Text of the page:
What brings this all back to mind is last week's passage of the bill that overturned the U.S. military's Don't Ask, Don't Tell policy, which was enacted during the Clinton Administration. This change in the law that will ultimately permit homosexual people to serve openly in the U.S. military is heralded by many as a landmark moment, a moment of societal progress on par with Pres. Truman's racially integrating the military by executive order. Of course, analogies between race and sexual preference are woefully inadequate on many grounds. This is why I was struck by John Guardino's post on the American Spectator blog in which he points to the beginning of the all too predictable backlash in a post entitled DADT and Left-Wing Intellectual Bigtory. In his post, Guardino points to an article by Richard Cohen in the Washington Post calling for the dismissal of the recently installed Gen. James Amos, Commandant of Marine Corps, who had the audacity to oppose the change. Guardino is absolutely correct to point out that, contra Cohen, Gen. Amos never uttered one disparaging word about people who are homosexual. In fact, after the passage of the legislation changing the policy of homosexual people serving in the military, Gen. Amos issued this statement:
"Fidelity is the essence of the United States Marine Corps. Above all else, we are loyal to the Constitution, our Commander in Chief, Congress, our Chain of Command, and the American people. The House of Representatives and the Senate have voted to repeal Title 10, US Code 654 'Policy Concerning Homosexuality in the United States Armed Forces.' As stated during my testimony before Congress in September and again during hearings before the Senate Armed Services Committee earlier this month, the Marine Corps will step out smartly to faithfully implement this new policy. I, and the Sergeant Major of the Marine Corps, will personally lead this effort, thus ensuring the respect and dignity due all Marines. On this matter, we look forward to further demonstrating to the American people the discipline and loyalty that have been the hallmark of the United States Marine Corps for over 235 years."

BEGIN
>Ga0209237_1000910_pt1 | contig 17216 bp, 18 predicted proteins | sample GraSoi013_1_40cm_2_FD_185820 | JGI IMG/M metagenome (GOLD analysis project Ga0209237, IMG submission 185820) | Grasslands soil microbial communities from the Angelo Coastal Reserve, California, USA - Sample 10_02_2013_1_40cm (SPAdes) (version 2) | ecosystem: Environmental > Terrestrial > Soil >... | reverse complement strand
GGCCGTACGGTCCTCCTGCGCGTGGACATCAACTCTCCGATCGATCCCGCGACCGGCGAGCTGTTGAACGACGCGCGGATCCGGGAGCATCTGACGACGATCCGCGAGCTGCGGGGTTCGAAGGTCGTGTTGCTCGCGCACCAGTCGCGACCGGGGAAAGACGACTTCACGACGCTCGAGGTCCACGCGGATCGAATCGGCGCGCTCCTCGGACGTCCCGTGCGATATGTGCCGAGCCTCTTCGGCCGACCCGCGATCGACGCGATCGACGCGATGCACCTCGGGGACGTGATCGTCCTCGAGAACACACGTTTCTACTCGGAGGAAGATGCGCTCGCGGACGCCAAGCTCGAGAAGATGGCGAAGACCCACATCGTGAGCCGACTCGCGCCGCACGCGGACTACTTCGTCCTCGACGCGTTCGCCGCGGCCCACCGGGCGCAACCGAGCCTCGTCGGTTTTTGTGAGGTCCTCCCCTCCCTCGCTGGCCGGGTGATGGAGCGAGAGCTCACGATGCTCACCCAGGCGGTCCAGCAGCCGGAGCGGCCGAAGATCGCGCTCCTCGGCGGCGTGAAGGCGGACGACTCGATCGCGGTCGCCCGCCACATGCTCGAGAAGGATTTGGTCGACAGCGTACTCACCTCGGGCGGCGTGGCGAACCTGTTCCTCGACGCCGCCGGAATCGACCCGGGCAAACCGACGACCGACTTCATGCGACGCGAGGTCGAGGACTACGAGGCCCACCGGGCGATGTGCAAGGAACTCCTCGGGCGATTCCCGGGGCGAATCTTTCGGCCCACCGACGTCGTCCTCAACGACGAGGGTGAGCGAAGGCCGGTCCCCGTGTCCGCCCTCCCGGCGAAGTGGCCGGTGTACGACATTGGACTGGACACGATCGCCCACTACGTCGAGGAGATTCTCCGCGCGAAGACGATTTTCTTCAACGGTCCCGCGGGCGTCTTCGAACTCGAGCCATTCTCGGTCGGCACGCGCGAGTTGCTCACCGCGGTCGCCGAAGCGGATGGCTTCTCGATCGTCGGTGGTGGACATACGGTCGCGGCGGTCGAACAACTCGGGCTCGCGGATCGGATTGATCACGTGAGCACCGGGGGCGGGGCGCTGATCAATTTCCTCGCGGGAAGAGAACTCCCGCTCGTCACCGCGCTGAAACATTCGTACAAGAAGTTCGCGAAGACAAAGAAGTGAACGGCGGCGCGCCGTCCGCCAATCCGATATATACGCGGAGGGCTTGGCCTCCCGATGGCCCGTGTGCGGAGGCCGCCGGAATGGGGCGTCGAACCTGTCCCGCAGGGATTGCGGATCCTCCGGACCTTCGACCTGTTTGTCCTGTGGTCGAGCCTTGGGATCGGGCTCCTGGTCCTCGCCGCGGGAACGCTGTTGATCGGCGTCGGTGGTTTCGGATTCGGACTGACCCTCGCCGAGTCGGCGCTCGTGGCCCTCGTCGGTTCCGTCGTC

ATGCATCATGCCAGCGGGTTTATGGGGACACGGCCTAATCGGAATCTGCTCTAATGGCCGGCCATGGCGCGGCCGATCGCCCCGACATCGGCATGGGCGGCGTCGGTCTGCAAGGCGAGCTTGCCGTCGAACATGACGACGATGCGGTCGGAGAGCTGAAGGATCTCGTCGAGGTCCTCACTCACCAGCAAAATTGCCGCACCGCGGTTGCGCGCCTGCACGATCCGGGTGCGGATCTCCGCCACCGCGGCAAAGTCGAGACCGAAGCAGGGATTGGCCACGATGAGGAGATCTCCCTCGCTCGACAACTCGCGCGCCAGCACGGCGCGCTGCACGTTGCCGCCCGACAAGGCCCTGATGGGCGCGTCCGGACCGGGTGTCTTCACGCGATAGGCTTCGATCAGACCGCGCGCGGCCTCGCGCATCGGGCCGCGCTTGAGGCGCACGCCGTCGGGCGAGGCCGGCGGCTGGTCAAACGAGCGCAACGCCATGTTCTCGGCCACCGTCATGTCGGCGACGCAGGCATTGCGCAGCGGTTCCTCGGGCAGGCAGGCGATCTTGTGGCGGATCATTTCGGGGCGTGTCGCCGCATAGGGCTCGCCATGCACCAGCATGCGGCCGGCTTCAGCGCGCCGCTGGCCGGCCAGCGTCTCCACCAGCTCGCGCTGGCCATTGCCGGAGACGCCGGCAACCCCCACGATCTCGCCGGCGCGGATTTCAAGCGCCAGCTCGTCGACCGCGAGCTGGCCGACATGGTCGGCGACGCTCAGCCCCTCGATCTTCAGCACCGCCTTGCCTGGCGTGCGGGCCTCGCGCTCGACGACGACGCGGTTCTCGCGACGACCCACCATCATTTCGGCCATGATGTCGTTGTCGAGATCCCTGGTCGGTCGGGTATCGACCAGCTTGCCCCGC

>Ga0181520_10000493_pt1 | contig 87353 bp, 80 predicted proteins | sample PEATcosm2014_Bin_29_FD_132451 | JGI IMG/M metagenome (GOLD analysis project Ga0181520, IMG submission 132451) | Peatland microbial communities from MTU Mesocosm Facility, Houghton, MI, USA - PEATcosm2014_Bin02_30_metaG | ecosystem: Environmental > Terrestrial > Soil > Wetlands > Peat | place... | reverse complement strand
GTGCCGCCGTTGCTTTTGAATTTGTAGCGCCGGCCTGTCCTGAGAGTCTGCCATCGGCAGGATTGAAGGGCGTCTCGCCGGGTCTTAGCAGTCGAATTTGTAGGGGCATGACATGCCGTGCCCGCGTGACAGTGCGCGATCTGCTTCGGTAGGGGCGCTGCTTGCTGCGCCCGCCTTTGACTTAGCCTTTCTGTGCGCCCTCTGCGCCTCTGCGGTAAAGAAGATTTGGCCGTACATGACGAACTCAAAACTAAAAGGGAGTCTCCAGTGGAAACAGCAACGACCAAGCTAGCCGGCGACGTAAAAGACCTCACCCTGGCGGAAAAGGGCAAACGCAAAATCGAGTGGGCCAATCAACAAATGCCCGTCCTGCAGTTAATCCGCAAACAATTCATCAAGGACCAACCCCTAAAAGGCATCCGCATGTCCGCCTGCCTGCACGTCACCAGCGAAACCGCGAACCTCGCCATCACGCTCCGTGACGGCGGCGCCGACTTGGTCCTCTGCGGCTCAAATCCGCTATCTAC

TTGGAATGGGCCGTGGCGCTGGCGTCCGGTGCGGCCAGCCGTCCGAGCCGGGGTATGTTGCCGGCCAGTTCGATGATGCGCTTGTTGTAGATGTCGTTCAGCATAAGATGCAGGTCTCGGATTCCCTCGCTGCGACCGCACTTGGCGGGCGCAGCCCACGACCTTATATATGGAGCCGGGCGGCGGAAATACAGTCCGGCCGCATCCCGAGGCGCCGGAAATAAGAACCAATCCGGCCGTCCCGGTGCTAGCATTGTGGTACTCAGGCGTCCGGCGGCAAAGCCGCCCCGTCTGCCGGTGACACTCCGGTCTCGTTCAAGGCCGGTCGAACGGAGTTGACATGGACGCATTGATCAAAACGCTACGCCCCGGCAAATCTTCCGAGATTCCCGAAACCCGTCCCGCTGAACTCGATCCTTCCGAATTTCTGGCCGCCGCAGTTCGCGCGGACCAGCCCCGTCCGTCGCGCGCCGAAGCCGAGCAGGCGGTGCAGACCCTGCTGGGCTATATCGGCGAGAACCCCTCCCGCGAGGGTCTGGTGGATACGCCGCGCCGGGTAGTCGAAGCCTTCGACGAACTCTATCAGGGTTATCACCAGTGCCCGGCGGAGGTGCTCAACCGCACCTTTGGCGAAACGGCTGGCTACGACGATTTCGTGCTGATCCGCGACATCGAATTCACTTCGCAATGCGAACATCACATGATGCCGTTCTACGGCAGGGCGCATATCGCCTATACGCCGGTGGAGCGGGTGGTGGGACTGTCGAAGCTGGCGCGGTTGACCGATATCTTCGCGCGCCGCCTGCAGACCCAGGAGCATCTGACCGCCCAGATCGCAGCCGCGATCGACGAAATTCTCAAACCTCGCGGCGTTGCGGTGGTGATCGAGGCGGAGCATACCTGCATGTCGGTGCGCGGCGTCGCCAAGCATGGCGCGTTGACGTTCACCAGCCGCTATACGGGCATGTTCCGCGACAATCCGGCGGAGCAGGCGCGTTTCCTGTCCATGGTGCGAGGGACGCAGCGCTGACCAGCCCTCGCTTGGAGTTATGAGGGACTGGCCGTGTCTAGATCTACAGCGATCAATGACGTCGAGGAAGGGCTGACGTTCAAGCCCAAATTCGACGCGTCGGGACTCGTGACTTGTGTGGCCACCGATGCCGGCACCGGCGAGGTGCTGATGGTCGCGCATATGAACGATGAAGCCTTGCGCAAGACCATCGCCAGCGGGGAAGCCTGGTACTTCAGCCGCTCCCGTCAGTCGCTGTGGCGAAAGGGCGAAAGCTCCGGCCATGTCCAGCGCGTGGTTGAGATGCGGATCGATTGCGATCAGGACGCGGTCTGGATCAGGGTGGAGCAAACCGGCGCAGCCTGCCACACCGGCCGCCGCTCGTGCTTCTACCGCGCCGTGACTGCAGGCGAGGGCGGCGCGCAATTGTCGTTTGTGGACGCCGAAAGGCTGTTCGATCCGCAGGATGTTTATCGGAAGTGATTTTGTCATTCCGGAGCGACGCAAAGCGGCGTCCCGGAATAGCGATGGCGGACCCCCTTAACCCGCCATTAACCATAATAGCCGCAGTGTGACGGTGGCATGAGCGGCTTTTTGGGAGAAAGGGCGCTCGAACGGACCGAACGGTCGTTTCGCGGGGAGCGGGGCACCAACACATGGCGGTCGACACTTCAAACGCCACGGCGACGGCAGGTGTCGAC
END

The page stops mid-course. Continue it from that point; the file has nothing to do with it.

I encourage you to read Guardino's piece in its entirety. Believe it or not, I even think what he quotes from Pat Buchanan's article is quite insightful because it is reminiscent of many of the arguments Peter Hitchens makes about these things, which are firmly rooted in reality, especially about homophobia, which, apart from meaning "fear-of-the-same," goes hand-in-hand with other crack-pot diagnoses, like Islamophobia, from which everyone who opposes the Ground Zero mosque apparently suffers. I am tempted to call Guardino's piece prescient, but since he is writing about what has already started to happen, it is not, but merely descriptive and likely predictive. He is quite correct to point to a J.E. Dyer piece that appeared on Commentary's Contentions blog in which Dyer insists that even prior to the repeal of DADT gays could "already serve in the U.S. military; repealing DADT isn’t about allowing them to [serve]. It’s about endorsing their sexual orientation in military operations and culture." Indeed, this strikes me as the crux of the matter.